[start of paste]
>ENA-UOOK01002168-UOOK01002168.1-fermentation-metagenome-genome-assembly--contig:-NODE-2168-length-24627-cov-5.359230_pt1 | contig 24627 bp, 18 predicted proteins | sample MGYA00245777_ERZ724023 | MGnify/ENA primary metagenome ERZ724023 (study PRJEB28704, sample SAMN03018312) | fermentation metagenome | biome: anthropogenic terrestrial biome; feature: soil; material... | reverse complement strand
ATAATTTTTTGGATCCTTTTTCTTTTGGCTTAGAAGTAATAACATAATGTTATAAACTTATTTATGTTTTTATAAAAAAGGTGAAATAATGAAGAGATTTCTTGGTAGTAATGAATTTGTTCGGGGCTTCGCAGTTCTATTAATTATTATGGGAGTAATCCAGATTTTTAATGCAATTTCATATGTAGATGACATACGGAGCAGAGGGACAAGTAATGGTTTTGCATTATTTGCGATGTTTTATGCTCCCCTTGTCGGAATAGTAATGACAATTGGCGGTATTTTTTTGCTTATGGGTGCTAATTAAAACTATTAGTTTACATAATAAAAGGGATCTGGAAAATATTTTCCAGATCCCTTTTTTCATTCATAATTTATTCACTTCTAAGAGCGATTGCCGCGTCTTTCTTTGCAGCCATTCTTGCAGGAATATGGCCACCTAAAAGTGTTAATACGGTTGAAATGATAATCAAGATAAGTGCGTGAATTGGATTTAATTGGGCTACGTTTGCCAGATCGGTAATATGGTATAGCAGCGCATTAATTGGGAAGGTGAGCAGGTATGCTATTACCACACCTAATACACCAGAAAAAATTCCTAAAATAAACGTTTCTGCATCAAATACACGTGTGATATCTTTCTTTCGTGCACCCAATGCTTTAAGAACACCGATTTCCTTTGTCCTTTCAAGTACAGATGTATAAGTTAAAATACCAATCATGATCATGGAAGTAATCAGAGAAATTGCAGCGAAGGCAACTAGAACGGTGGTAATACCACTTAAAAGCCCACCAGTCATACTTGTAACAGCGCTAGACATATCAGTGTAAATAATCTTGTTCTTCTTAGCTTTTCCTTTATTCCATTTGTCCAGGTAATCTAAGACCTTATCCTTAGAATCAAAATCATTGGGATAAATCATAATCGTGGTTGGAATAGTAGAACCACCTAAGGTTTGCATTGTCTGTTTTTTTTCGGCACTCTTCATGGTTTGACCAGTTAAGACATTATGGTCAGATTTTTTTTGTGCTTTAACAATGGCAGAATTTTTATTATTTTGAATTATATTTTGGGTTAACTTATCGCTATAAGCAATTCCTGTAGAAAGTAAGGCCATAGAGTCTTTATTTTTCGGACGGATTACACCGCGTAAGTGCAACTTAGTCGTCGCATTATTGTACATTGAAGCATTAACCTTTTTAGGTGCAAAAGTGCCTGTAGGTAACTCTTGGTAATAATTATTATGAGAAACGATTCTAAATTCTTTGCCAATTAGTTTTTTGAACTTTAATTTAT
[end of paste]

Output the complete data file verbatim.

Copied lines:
>ENA-UOOK01002168-UOOK01002168.1-fermentation-metagenome-genome-assembly--contig:-NODE-2168-length-24627-cov-5.359230_pt1 | contig 24627 bp, 18 predicted proteins | sample MGYA00245777_ERZ724023 | MGnify/ENA primary metagenome ERZ724023 (study PRJEB28704, sample SAMN03018312) | fermentation metagenome | biome: anthropogenic terrestrial biome; feature: soil; material... | reverse complement strand
ATAATTTTTTGGATCCTTTTTCTTTTGGCTTAGAAGTAATAACATAATGTTATAAACTTATTTATGTTTTTATAAAAAAGGTGAAATAATGAAGAGATTTCTTGGTAGTAATGAATTTGTTCGGGGCTTCGCAGTTCTATTAATTATTATGGGAGTAATCCAGATTTTTAATGCAATTTCATATGTAGATGACATACGGAGCAGAGGGACAAGTAATGGTTTTGCATTATTTGCGATGTTTTATGCTCCCCTTGTCGGAATAGTAATGACAATTGGCGGTATTTTTTTGCTTATGGGTGCTAATTAAAACTATTAGTTTACATAATAAAAGGGATCTGGAAAATATTTTCCAGATCCCTTTTTTCATTCATAATTTATTCACTTCTAAGAGCGATTGCCGCGTCTTTCTTTGCAGCCATTCTTGCAGGAATATGGCCACCTAAAAGTGTTAATACGGTTGAAATGATAATCAAGATAAGTGCGTGAATTGGATTTAATTGGGCTACGTTTGCCAGATCGGTAATATGGTATAGCAGCGCATTAATTGGGAAGGTGAGCAGGTATGCTATTACCACACCTAATACACCAGAAAAAATTCCTAAAATAAACGTTTCTGCATCAAATACACGTGTGATATCTTTCTTTCGTGCACCCAATGCTTTAAGAACACCGATTTCCTTTGTCCTTTCAAGTACAGATGTATAAGTTAAAATACCAATCATGATCATGGAAGTAATCAGAGAAATTGCAGCGAAGGCAACTAGAACGGTGGTAATACCACTTAAAAGCCCACCAGTCATACTTGTAACAGCGCTAGACATATCAGTGTAAATAATCTTGTTCTTCTTAGCTTTTCCTTTATTCCATTTGTCCAGGTAATCTAAGACCTTATCCTTAGAATCAAAATCATTGGGATAAATCATAATCGTGGTTGGAATAGTAGAACCACCTAAGGTTTGCATTGTCTGTTTTTTTTCGGCACTCTTCATGGTTTGACCAGTTAAGACATTATGGTCAGATTTTTTTTGTGCTTTAACAATGGCAGAATTTTTATTATTTTGAATTATATTTTGGGTTAACTTATCGCTATAAGCAATTCCTGTAGAAAGTAAGGCCATAGAGTCTTTATTTTTCGGACGGATTACACCGCGTAAGTGCAACTTAGTCGTCGCATTATTGTACATTGAAGCATTAACCTTTTTAGGTGCAAAAGTGCCTGTAGGTAACTCTTGGTAATAATTATTATGAGAAACGATTCTAAATTCTTTGCCAATTAGTTTTTTGAACTTTAATTTAT